Damned Spot: Guilt, Scrubbing, and More Guilt

The Huffington Post:

Lady Macbeth is one of Shakespeare’s most complex characters, and by far the bard’s most obsessive. Immorally ambitious, she prods her husband to murder Scotland’s king, and then deludes herself into believing that “a little water will clear us of this deed.” But for all of her repeated hand washing, the ritual cannot cleanse her of her consuming guilt, and by Act V the stubborn blood stains have driven the illegitimate queen to madness and suicide.

And they were, clearly. As Dar reports in a forthcoming article in the journal Clinical Psychological Science, hand washing did salve guilt about past misdeeds, and reduce willingness to help another person. This was expected. But even more important here, the OCD patients were particularly susceptible to this effect. In fact, they were extremely willing to help the hapless grad student if they had not washed their hands; and if they did wash their hands, they showed zero inclination to lend a hand. What’s more, it appears that this psychological effect works by relieving moral emotions like guilt, shame and embarrassment. Put another way, the ritualistic washing seems to have created a sense of “moral relief.”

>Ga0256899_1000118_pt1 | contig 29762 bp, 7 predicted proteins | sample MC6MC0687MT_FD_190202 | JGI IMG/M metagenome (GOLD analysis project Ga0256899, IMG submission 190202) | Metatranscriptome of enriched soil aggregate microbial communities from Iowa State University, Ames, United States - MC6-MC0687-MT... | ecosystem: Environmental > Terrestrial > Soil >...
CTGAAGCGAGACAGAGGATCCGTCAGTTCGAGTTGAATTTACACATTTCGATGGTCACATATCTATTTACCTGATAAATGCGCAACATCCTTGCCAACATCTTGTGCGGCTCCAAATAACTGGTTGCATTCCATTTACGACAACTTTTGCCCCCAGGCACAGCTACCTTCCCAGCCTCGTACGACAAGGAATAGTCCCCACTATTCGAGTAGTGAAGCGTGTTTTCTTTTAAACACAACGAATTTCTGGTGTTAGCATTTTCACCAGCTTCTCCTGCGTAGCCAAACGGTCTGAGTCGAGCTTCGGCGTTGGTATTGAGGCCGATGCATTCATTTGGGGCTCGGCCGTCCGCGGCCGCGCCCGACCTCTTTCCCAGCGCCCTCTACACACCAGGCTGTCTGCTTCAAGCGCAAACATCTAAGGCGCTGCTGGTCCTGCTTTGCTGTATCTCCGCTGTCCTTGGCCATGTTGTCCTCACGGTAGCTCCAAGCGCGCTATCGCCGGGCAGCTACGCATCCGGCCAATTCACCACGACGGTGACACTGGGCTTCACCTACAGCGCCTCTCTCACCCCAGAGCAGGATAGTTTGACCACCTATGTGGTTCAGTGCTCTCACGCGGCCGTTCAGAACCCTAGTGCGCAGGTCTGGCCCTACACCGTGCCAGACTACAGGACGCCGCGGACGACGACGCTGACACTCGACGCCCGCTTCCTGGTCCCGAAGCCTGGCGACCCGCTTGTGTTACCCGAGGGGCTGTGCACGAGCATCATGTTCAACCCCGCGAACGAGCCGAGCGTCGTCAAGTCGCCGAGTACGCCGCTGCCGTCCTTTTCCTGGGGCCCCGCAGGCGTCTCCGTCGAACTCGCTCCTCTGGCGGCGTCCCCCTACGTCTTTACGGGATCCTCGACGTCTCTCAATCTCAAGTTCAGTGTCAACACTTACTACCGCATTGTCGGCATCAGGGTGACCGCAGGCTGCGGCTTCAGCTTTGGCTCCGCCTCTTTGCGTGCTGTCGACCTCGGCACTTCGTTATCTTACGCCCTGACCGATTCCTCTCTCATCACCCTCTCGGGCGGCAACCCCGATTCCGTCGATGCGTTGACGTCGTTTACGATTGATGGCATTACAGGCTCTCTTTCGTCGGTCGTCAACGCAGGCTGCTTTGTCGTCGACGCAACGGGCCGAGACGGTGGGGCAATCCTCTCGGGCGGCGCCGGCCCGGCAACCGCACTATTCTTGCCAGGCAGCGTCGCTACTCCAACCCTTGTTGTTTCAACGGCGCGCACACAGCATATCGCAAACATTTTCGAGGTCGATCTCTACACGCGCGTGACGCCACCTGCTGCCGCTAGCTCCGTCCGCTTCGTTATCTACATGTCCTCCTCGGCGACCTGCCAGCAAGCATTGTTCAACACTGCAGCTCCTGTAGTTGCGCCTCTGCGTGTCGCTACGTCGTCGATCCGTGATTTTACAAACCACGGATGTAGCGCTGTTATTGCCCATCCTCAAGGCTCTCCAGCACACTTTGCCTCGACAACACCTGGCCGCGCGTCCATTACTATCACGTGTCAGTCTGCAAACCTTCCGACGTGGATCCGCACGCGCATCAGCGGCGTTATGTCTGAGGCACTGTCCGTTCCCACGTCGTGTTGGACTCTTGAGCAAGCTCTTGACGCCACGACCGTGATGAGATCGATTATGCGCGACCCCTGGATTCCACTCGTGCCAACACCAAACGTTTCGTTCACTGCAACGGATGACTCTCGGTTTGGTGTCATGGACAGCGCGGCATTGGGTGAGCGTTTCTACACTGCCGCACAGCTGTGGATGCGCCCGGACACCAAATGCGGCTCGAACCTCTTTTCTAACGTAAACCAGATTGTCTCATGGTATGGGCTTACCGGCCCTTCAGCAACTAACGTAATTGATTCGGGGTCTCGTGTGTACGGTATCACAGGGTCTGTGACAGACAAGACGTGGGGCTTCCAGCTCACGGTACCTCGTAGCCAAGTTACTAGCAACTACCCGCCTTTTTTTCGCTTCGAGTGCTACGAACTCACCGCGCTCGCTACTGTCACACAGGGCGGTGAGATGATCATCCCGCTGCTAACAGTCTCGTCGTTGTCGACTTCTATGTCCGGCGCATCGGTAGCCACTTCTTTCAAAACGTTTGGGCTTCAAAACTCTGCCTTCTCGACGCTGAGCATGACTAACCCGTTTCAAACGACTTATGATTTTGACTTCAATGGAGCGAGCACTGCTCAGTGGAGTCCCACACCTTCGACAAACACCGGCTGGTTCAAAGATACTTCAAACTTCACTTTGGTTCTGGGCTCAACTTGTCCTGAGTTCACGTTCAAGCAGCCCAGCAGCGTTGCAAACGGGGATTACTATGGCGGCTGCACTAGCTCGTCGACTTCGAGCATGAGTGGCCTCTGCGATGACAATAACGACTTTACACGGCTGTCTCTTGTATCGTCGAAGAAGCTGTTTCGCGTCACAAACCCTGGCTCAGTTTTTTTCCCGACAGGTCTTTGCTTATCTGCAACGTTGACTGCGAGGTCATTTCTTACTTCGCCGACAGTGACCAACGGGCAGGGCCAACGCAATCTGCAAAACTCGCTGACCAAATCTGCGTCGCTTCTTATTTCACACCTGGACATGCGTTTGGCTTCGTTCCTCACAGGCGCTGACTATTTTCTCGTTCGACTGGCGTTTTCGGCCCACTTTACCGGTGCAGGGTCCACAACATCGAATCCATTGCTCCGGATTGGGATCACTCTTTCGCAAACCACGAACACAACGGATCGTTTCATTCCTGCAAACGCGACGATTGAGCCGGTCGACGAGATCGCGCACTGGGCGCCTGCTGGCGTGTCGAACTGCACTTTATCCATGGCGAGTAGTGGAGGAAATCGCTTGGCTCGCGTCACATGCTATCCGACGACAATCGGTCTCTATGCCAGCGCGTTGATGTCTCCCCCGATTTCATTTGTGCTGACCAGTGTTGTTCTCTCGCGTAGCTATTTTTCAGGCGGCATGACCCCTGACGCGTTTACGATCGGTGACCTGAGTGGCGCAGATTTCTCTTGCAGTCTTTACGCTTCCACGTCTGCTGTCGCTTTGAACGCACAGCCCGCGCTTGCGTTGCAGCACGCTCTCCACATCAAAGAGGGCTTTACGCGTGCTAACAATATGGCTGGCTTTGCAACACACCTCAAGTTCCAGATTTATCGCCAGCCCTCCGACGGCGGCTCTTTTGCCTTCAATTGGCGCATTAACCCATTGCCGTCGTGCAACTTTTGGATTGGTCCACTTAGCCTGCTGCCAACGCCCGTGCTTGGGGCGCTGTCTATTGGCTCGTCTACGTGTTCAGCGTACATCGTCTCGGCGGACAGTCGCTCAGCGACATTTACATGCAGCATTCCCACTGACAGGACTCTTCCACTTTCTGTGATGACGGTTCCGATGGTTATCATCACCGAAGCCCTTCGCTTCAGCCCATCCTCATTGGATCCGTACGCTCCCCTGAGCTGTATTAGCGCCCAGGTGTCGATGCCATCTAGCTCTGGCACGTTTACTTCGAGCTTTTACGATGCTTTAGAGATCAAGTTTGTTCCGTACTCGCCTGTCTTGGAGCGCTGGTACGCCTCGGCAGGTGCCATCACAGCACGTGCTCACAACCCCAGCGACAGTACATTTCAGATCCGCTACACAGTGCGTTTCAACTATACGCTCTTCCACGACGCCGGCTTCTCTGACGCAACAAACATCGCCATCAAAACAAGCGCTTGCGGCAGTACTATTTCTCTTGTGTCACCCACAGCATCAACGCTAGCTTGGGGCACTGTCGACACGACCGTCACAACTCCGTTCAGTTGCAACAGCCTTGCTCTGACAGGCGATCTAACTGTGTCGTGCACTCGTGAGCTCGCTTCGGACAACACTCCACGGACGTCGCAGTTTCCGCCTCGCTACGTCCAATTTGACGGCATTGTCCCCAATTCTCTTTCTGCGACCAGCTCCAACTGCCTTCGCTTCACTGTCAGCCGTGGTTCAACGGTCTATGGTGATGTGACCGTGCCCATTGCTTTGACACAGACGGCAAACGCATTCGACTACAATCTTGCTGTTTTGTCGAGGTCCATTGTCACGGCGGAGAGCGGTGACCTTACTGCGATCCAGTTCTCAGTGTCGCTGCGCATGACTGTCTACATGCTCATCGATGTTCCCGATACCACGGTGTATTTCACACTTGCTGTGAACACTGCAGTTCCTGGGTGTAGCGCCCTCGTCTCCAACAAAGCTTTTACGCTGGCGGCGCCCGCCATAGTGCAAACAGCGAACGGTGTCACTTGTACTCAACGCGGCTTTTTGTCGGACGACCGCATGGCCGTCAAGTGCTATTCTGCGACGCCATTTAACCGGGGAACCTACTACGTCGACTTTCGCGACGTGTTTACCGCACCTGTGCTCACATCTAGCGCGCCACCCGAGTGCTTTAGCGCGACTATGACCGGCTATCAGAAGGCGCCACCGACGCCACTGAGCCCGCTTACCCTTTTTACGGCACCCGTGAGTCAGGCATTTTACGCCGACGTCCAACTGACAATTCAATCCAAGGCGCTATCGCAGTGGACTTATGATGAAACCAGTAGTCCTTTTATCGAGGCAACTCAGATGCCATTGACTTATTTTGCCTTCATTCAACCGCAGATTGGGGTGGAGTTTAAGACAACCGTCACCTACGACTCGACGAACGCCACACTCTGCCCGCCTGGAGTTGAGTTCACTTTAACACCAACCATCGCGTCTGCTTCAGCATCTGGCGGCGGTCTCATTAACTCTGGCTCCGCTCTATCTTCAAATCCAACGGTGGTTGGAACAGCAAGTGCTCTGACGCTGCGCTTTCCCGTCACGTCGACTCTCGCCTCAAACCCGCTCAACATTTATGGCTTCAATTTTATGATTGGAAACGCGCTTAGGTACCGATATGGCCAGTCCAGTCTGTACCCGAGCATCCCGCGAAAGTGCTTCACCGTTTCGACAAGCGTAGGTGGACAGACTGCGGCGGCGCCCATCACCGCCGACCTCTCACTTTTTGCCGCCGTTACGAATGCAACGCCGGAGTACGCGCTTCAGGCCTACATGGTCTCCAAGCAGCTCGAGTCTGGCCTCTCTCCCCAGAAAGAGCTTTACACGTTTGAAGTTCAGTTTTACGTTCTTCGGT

Read the whole story: The Huffington Post

Wray Herbert is an author and award-winning journalist who writes two popular blogs for APS, We’re Only Human and Full Frontal Psychology.

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